"We're heading into a crisis really — that's the truth," says Richard Stevens, operations manager of Radius Security, the company in charge of the Locks’ doors, when we speak via Zoom on the 7th of June. The pandemic has left Radius, like many others, in a state of limbo — especially when it comes to labour supply. "After having a year off, a lot of door supervisors just aren't interested in coming back," says Stevens. "We're expecting a 50%, possibly even 60% loss in front line staff."
To an outsider, it might look like the industry is flush with workers — after all, there are lots of people with door supervisor licenses from the Security Industry Authority (SIA). But many of these license-holders are now choosing less risky and better-paid security work. (The SIA said they were unable to provide an interview for this story).
The hourly rate of a door supervisor has only seen one change in the past two decades: it became taxed. “A standard day rate on a door would be ten or eleven pounds [an hour] — taxed,” says Stevens. "Go back 20 years, people were getting ten or fifteen pounds cash."
The queue on the bridge is swelling like a clogged artery – a problem with someone’s e-ticket. A gaggle of students, fixed in the glow of their phone screens on the final walkway to the club, are creating a second blockage for the few customers that can get through. Further back in the queue, I see at least two people without watches just look at their wrists.
Ellis has called to the loiterers multiple times. Ignored, he finally approaches the group, hands open, asking them to move on. They move like it was their idea anyway – none of them look at him, much less speak. "I do remember the days when a doorman spoke, people listened to them,” he tells me.
‘Problems were solved like that’
Russell Jarmesty was a doorman in Manchester for 15 years, working on the Locks, Canal St, in Wilmslow and across the city centre. He describes New Year’s Eve 1999 as “the worst night I've ever had in my life”. “Everyone expected the lights to turn off at midnight — planes to fall out of the sky," he says, referencing the ‘millennium bug’ theory that computers’ inability to distinguish between 2000 and 1900 would cause worldwide infrastructural collapse. "It never happened; we just had the biggest fucking riot ever."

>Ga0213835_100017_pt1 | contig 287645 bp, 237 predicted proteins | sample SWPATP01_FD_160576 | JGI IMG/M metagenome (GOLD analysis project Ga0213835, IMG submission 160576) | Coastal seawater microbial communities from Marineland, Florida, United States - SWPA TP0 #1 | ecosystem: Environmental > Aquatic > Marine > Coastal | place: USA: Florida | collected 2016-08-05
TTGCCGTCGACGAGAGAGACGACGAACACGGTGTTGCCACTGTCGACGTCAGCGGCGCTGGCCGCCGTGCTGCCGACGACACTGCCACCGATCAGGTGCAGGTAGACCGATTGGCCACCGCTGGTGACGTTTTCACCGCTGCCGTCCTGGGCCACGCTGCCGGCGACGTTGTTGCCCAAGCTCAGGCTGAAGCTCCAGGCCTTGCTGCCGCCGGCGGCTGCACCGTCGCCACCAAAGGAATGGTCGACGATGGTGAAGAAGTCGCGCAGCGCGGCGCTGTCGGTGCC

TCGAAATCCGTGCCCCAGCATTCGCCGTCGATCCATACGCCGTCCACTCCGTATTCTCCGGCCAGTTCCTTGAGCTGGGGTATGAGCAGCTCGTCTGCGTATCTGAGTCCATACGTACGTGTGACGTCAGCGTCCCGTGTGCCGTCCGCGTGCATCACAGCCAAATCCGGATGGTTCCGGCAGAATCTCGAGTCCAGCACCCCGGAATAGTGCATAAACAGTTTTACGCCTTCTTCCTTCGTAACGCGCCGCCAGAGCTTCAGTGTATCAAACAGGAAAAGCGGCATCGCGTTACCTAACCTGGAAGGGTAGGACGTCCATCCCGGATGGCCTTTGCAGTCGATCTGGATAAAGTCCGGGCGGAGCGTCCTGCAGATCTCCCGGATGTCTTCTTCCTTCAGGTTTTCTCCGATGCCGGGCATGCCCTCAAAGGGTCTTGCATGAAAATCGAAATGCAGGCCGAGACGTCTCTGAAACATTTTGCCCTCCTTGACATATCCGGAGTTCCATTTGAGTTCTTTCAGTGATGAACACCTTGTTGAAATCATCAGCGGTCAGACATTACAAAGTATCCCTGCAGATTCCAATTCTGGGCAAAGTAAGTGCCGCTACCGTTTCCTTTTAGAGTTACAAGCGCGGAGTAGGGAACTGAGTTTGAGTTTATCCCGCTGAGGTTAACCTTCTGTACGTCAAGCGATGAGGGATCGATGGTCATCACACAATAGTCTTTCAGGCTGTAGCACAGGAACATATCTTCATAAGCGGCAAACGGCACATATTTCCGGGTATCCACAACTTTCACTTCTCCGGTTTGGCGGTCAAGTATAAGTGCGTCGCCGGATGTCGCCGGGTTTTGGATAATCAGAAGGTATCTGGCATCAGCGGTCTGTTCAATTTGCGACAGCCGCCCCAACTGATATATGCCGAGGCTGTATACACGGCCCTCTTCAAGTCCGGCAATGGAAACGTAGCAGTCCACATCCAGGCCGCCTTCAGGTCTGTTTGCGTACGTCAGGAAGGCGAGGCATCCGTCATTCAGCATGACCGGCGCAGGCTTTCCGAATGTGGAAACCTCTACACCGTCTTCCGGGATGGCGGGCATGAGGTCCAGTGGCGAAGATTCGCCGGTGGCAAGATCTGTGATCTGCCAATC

We talk in an old mill in Atherton, which Jarmesty has since turned into a martial arts gym. He greets me wearing all black like he’s still ready to front a door at a moment’s notice, laughs freely and talks at length. To illustrate: in our one-and-a-half-hour conversation, I ask three questions.
"When we started the doors, I won't lie about it, gangsters ran the doors,” he says. "Before the millennium, if a doorman walked up to you and said 'finish your drink, you're leaving' what other option have you got? You finished that drink and you left, or you knew you were getting ragged out,” says Jarmesty, pausing to take a feature-length drag of his cigarette. "Then the new doormen came in, which were 'door-safe supervisors'” he says, with finger quotes so heavy they could snap wrists.
During the 90s, drugs became less of an ambient feature of Manchester’s night-time economy and more its focal point. This was reflected in its gatekeepers. Gangland figures like Paul Massey and Dominic Noonan recognised the doors as a neat way of manipulating the drug market, and doormen as the sentries of a highly profitable shadow economy. By 1998, Manchester’s council leader Richard Leese appealed to the police to put a stop to the “rampant lawlessness” that had taken over the city’s clubland following a spate of five murders in the space of a few months.